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NCAA puts Series, Super Bowl to shame


Far too much happened in sports during the last couple of days to stick with college hoops, although it's scary to think how mesmerizing "The Road to the Final Four" has become.

Think about it for a minute. For years, the World Series far outstripped anything else for sheer interest as men, women and children felt compelled to take a side even if they had somehow failed to take note of diamond doings the six months previous.

Now the fall classic is a late-night marketing instrument to peddle cars, telephone services and computers while constantly reminding bleary-eyed viewers of the battery of sitcoms and cop shows the network has planned for the fall season. That dramatic home run Kirk Gibson smote a few years ago to win a game for the Dodgers, by actual count only 137 people in the state of Maryland witnessed it live on the tube.

Some clever sage decreed a couple of years ago that Super Sunday had passed Easter as a day of rejoicing and was rapidly closing in on Christmas. But folks know there's a lot more smoke than fire involved here and have a practiced disregard for the two weeks of hype that ushers in a football game pretty much known for its one-sidedness.

But college hoops, yeow! The old office pool is back in vogue. Alums, fans and just plain residents of states laying claim to 64 different schools go ape until their team is eliminated. Then, barely stopping to draw breath, they adopt another as "their" team.

Something for the NCAA to consider seriously: Have each state represented by at least one team, even the Dakota that is not inhabited.

The NCAA orders up 63 games spread over 11 days of three long weekends and the whole thing is over in 22 calendar days. That sounds like a long time, but, in actuality, it's just about the right amount of time to fall back, clear the head, rest up, second-guess and get revved up for the next act.

Anyway, to escape the lower back pain that inevitably shows up while soft-chairing hoops from dusk to midnight or from noon to prime time, the last two afternoons provided an excellent opportunity to check out the recent progress of the on-fire Washington Capitals. In a word, the conflagration more closely resembled the pilot light on your water heater.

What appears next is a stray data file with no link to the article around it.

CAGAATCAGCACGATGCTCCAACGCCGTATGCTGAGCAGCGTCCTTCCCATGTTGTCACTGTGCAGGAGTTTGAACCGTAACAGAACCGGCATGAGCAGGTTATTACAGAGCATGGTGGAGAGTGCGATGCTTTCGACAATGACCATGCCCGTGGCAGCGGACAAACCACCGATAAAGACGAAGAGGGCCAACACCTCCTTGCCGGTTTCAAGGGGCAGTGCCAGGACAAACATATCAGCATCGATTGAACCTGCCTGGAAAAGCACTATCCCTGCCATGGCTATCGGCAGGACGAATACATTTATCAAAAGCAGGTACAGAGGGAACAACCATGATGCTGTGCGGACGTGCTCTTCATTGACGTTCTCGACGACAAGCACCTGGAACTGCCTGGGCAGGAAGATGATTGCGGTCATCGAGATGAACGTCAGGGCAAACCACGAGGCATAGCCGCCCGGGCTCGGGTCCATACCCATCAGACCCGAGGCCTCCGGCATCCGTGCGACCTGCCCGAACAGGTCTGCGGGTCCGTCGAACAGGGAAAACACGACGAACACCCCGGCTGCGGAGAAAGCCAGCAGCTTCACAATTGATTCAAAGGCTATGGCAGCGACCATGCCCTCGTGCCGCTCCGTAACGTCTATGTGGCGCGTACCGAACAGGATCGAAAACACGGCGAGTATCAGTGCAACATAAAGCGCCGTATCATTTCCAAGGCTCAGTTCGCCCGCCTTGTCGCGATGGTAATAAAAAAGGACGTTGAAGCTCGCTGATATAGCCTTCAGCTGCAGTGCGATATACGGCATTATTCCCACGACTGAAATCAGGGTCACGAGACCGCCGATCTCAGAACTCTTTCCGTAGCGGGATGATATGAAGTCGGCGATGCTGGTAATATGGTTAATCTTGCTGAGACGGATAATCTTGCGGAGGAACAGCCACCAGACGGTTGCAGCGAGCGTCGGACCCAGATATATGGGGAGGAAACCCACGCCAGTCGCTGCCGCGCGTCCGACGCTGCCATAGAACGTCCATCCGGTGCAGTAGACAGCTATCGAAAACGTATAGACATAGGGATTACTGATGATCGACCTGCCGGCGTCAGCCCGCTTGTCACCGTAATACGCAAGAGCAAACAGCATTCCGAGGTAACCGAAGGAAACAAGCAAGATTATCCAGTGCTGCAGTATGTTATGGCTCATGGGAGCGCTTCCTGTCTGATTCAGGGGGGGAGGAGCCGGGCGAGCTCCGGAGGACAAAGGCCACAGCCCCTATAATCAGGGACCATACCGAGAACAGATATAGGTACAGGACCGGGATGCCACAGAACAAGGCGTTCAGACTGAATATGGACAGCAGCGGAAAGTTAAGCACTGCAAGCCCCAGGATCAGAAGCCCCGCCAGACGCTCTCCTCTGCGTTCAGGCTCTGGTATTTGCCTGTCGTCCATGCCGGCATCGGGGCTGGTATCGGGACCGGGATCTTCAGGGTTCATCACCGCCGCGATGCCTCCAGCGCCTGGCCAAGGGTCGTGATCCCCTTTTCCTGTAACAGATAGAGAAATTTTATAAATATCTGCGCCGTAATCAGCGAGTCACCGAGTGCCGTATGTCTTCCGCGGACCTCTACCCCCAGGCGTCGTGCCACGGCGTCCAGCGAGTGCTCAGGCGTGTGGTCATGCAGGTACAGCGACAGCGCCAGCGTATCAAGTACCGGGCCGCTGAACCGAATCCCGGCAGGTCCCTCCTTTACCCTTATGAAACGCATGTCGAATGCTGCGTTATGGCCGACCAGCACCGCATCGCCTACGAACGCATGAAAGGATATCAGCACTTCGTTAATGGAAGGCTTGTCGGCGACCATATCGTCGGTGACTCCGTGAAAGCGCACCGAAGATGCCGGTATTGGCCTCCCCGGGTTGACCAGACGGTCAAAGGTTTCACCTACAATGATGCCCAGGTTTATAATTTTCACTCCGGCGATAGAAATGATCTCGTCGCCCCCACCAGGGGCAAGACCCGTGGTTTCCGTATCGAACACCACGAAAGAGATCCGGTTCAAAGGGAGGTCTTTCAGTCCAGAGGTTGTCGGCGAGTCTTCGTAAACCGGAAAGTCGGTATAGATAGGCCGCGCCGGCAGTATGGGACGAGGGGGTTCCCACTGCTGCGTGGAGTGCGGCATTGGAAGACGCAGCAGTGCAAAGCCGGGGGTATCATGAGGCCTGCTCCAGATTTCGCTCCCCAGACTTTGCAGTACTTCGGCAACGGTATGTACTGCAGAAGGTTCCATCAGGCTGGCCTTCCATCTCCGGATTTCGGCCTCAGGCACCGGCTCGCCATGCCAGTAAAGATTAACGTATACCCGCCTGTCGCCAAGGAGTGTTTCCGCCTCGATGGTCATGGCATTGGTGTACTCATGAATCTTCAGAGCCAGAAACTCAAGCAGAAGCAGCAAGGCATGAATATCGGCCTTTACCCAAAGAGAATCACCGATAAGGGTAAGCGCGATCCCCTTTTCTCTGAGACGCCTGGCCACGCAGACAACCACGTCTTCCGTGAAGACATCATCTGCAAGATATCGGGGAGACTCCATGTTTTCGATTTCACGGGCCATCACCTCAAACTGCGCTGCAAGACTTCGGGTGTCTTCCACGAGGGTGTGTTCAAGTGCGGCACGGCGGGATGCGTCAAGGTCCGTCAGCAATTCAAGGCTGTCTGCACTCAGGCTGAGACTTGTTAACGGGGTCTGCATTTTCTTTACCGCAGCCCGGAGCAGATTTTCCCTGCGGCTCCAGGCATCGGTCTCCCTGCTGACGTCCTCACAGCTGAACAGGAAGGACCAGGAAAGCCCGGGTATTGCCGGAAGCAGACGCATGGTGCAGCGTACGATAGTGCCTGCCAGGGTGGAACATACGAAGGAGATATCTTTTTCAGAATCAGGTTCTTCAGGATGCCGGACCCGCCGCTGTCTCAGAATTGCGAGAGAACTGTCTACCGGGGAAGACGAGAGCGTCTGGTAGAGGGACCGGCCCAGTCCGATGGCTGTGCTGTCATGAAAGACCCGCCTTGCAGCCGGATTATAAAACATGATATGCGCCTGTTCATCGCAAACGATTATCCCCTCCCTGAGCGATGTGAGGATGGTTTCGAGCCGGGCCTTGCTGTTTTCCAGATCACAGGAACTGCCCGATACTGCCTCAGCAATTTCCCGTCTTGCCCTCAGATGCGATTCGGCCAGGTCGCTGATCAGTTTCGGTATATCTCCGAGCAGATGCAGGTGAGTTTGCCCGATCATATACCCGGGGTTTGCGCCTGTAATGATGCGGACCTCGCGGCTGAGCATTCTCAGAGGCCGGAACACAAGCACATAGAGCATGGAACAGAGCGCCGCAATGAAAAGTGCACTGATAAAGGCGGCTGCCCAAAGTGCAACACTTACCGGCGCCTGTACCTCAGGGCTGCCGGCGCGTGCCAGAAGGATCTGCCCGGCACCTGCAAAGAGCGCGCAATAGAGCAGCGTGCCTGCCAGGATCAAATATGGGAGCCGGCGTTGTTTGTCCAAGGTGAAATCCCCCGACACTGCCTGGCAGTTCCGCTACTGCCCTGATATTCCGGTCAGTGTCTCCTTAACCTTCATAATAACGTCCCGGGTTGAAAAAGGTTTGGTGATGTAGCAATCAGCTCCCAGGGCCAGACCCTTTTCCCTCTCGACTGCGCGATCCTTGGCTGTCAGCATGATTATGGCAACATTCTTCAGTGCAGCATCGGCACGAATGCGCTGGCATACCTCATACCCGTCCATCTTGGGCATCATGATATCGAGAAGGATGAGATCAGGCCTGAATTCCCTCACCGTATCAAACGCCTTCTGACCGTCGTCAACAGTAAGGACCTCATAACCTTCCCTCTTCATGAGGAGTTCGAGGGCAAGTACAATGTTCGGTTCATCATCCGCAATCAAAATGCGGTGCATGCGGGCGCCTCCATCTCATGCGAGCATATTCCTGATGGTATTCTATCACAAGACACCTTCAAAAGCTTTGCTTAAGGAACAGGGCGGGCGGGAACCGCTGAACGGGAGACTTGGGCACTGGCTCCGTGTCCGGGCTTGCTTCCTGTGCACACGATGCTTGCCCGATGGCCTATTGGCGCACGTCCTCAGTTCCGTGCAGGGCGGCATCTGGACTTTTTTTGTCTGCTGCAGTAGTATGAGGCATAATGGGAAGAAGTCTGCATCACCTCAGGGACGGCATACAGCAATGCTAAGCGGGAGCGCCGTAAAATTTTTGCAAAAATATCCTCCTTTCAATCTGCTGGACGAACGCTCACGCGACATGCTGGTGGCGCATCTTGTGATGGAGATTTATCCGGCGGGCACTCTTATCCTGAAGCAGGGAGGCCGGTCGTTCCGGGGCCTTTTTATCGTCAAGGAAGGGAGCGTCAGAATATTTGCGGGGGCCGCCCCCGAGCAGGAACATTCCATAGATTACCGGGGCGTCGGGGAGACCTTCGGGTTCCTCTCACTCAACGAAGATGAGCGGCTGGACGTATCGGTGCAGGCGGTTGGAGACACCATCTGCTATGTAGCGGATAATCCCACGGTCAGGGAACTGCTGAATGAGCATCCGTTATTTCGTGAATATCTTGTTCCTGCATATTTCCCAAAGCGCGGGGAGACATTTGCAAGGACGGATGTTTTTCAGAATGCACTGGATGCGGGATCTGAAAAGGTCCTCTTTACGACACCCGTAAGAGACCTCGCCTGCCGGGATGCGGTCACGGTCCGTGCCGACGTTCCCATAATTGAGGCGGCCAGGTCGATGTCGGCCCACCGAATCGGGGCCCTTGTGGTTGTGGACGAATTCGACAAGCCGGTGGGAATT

Out of it just about sums up the Caps' losing efforts against New Jersey and Pittsburgh while being outscored 9-3. The Devils and Penguins are Patrick Division foes, remember, and the team's 11-18-2 mark in the Patrick probably gives excellent indication of how long the Caps figure to be around in the playoffs beginning in three weeks.

People who go around waving Old Glory in the faces of tennis players when time comes to contest for tennis' Davis Cup are a bit much. Certain freedoms are guaranteed in this country, and one of them is liberty to pursue the almighty buck and rest and relaxation.

There is something we can take umbrage at with regard to a U.S. team getting waxed in straight matches by Australia, however. Chances are the best Americans, all young players, were guilty of playing politics.

See, these young, impressionable youths have made no secret of the fact they favor John McEnroe as captain (coach), and what better way to achieve that end than to do their part toward assuring the team suffer a bad defeat such as this under the present captain, classy Tom Gorman.

Guy Forget, one of the heroes of France's upset win over the United States in the final two years ago, hit it right on the head when he said: "You have to congratulate the Americans. They did everything they could to lose, and they succeeded."

In the world rankings, U.S. players hold the Nos. 1-2-7-8-9 singles spots, but the defending champs ended up playing the No. 30 (Brad Gilbert) and No. 48 (David Wheaton) players. But don't paint anyone as unpatriotic. That lends too much importance to a situation bordering on insignificant.

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